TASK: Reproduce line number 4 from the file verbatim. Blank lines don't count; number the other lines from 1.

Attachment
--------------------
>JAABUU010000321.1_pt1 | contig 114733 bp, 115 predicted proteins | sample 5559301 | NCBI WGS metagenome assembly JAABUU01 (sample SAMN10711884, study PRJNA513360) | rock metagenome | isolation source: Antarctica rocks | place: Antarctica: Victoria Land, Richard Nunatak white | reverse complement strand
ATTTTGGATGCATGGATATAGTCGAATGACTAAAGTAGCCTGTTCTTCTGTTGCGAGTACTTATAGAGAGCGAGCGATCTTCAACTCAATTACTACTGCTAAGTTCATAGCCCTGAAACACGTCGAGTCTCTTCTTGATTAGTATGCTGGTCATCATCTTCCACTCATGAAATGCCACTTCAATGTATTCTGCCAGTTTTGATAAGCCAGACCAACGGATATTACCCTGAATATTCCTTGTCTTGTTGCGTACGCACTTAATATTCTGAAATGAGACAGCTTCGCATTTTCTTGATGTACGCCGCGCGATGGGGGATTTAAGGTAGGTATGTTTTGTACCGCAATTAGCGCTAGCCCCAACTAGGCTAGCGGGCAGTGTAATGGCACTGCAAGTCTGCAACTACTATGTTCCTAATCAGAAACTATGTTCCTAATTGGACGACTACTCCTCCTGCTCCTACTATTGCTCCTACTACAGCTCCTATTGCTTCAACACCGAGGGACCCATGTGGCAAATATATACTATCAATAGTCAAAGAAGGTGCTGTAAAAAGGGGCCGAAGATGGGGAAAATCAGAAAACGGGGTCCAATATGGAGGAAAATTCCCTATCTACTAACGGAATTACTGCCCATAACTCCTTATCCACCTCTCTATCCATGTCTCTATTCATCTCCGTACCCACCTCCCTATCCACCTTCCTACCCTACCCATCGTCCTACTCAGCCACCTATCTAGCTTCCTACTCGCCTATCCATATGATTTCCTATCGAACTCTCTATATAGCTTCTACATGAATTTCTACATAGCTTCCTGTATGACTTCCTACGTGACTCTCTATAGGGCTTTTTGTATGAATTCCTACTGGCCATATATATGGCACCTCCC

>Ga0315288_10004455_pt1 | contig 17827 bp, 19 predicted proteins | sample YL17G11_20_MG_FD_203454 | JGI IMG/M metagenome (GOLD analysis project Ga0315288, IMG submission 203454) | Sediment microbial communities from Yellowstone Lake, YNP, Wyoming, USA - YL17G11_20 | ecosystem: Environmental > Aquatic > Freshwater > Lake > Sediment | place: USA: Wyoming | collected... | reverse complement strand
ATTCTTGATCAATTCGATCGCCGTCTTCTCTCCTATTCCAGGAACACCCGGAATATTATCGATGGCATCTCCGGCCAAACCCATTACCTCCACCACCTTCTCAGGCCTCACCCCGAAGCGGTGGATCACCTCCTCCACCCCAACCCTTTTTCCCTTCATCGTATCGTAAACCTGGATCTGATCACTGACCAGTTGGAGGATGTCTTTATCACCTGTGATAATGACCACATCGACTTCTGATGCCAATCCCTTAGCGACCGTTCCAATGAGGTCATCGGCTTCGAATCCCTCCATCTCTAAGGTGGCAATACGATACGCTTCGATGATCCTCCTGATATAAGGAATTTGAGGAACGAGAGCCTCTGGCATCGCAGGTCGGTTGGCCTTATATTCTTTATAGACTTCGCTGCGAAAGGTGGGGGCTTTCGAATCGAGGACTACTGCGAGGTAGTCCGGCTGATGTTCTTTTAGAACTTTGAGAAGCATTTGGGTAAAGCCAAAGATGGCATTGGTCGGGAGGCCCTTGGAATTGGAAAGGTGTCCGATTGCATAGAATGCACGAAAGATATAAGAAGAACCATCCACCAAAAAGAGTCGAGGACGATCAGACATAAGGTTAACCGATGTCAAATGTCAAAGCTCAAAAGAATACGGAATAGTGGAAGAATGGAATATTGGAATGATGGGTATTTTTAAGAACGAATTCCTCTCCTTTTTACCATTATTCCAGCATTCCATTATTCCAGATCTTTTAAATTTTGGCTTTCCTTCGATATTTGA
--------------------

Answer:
ATTCTTGATCAATTCGATCGCCGTCTTCTCTCCTATTCCAGGAACACCCGGAATATTATCGATGGCATCTCCGGCCAAACCCATTACCTCCACCACCTTCTCAGGCCTCACCCCGAAGCGGTGGATCACCTCCTCCACCCCAACCCTTTTTCCCTTCATCGTATCGTAAACCTGGATCTGATCACTGACCAGTTGGAGGATGTCTTTATCACCTGTGATAATGACCACATCGACTTCTGATGCCAATCCCTTAGCGACCGTTCCAATGAGGTCATCGGCTTCGAATCCCTCCATCTCTAAGGTGGCAATACGATACGCTTCGATGATCCTCCTGATATAAGGAATTTGAGGAACGAGAGCCTCTGGCATCGCAGGTCGGTTGGCCTTATATTCTTTATAGACTTCGCTGCGAAAGGTGGGGGCTTTCGAATCGAGGACTACTGCGAGGTAGTCCGGCTGATGTTCTTTTAGAACTTTGAGAAGCATTTGGGTAAAGCCAAAGATGGCATTGGTCGGGAGGCCCTTGGAATTGGAAAGGTGTCCGATTGCATAGAATGCACGAAAGATATAAGAAGAACCATCCACCAAAAAGAGTCGAGGACGATCAGACATAAGGTTAACCGATGTCAAATGTCAAAGCTCAAAAGAATACGGAATAGTGGAAGAATGGAATATTGGAATGATGGGTATTTTTAAGAACGAATTCCTCTCCTTTTTACCATTATTCCAGCATTCCATTATTCCAGATCTTTTAAATTTTGGCTTTCCTTCGATATTTGA